Back Stairs at a Lisbon Theater — Cee’s Black & White Photo Challenge: Lines and Angles

This is our entry in Cee’s Black & White Photo Challenge: Lines and Angles.

This photo shows two workers taking a break on the stairs behind one of Lisbon’s many theaters.


This photo was taken on September 12, 2017.  It was converted to black and white using Silver Efex Pro. Specs are:

Canon 100D, ISO 100, f/8, 1.6 sec, 55mm.

Monastery of Great Meteoron – Cee’s Which Way Photo Challenge – April 7, 2017

This is our entry in Cee’s Which Way Photo Challenge – April 7, 2017.

This is a photo of part of the steep stairs to the top of the Monastery of Great Meteoron in Meteora, Greece. A monk and another traveler on the landing seem to be deciding which way to go.


Monastery of Great Meteoron

Specs are:

Olympus TG-4, ISO 100, f/4.9, 1/25 sec,18 mm

Up Down – Cee’s Which Way Photo Challenge – March 31, 2017

This is our entry in Cee’s Which Way Photo Challenge – March 31, 2017.

In February this year, we visited the Angkor complex near Siem Reap , Cambodia. A highlight of any visit is to climb the three levels of Angkor Wat, finally arriving above the third level at the central tower (the Bakan Sanctuary) topped by a symbolic lotus bud. The original stone steps to the top are steep and disintegrating. A wooden staircase with metal handrails is laid on top of the stone steps. While the wooden stairs are safer to climb, they are just as steep.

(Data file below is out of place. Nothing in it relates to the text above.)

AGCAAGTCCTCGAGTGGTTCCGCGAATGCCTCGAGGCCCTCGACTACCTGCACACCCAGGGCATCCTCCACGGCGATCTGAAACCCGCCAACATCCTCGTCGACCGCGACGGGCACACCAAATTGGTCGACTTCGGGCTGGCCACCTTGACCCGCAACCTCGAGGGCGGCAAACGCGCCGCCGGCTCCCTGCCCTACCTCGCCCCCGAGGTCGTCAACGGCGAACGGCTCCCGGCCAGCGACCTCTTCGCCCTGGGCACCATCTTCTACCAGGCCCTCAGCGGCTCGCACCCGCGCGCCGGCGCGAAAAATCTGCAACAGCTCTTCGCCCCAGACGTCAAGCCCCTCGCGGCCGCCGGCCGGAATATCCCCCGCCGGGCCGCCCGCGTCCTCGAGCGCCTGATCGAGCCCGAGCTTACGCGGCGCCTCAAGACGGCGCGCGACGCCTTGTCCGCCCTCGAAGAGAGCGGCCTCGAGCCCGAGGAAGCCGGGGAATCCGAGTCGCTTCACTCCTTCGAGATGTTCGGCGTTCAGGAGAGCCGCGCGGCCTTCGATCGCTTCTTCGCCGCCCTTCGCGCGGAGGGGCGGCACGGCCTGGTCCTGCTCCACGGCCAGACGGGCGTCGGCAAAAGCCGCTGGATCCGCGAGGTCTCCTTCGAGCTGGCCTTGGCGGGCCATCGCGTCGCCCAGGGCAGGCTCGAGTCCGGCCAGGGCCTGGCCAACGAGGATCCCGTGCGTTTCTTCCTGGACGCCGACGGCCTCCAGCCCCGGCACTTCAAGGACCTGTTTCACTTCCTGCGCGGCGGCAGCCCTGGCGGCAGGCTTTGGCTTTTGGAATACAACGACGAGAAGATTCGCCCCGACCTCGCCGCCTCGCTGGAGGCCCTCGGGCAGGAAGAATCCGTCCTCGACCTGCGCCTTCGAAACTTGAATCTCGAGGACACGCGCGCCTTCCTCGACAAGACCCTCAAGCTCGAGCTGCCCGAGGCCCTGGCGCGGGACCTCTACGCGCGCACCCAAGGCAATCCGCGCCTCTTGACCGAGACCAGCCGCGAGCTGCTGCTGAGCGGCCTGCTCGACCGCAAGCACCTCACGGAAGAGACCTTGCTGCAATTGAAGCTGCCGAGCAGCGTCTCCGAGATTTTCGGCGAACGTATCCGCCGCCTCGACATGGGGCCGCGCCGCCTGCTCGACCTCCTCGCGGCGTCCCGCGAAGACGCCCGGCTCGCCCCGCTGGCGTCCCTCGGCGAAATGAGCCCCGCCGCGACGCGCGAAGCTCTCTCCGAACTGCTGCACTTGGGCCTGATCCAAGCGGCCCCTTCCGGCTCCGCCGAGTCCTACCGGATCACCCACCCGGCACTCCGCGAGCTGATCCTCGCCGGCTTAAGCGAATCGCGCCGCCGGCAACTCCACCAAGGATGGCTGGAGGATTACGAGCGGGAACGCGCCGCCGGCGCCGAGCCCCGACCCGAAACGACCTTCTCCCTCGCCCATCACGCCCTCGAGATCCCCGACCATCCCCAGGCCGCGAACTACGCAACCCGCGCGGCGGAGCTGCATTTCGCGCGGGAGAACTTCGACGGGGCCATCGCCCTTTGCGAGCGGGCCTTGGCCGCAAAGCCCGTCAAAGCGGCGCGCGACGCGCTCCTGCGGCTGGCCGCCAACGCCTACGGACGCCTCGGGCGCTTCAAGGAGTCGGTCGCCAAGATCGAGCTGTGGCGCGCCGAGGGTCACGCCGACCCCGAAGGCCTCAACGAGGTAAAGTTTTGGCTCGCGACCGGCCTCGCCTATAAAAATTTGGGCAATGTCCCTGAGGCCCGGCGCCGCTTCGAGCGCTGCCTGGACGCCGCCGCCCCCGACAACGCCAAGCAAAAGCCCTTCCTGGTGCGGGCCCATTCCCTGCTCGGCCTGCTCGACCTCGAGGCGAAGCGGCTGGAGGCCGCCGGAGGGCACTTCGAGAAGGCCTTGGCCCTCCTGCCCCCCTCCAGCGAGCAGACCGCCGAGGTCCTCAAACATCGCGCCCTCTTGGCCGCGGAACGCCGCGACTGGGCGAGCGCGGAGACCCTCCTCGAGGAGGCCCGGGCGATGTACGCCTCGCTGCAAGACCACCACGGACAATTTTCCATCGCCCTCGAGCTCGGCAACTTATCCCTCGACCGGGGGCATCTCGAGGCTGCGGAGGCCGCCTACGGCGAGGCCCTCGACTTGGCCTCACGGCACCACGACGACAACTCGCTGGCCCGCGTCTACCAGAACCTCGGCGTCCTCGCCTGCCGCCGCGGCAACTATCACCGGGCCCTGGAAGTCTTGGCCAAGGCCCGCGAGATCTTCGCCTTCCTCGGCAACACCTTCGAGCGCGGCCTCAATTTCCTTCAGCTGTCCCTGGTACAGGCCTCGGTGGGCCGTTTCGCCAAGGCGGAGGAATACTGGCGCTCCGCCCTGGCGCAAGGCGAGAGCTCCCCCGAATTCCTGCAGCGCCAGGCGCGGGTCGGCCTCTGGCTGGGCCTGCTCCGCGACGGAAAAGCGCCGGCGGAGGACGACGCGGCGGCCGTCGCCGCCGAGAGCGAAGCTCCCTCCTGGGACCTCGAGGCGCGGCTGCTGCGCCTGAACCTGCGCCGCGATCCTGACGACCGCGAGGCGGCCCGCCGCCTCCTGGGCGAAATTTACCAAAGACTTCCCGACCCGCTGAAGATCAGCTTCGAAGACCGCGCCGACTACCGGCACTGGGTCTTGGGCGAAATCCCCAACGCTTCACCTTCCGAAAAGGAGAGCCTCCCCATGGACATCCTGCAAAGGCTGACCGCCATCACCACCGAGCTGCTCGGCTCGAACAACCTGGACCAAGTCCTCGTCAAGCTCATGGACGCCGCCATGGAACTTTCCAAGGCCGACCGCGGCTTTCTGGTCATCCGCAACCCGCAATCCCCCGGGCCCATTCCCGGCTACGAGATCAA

Stairs to Bakan Sanctuary of Angkor Wat

Because a thunderstorm was brewing during our visit to Angkor Wat, the usual long line to climb the stairs to the very top was short. We waited only a few minutes before two descending visitors brought with them the badges we needed for entry. (There is a quota for the number of visitors who can be in the Bakan Sanctuary at a given time.) Our climb and visit is described at Angkor Wet.

After walking around the Sanctuary, staying out of the rain in the covered outer periphery, we decided to risk the wet staircase down so that other people waiting below could have their turn.

Stairs to Bakan Sanctuary of Angkor Wat

The water-soaked steps were now a slick dark brown. The railings that were so shiny silver on the way up were now slippery with rust, but we, like everyone else, clung to them for support.  With rusty water streaming from each hand, we descended cautiously. At the bottom, the attendants carefully removed the lanyards with permits from our necks, trying to keep the permits clean. Our guide met us and emptied his drinking water bottle on our hands to remove  most of the stain.  Only a visit to a nearby restroom with soap and water finally returned our hands to a normal color.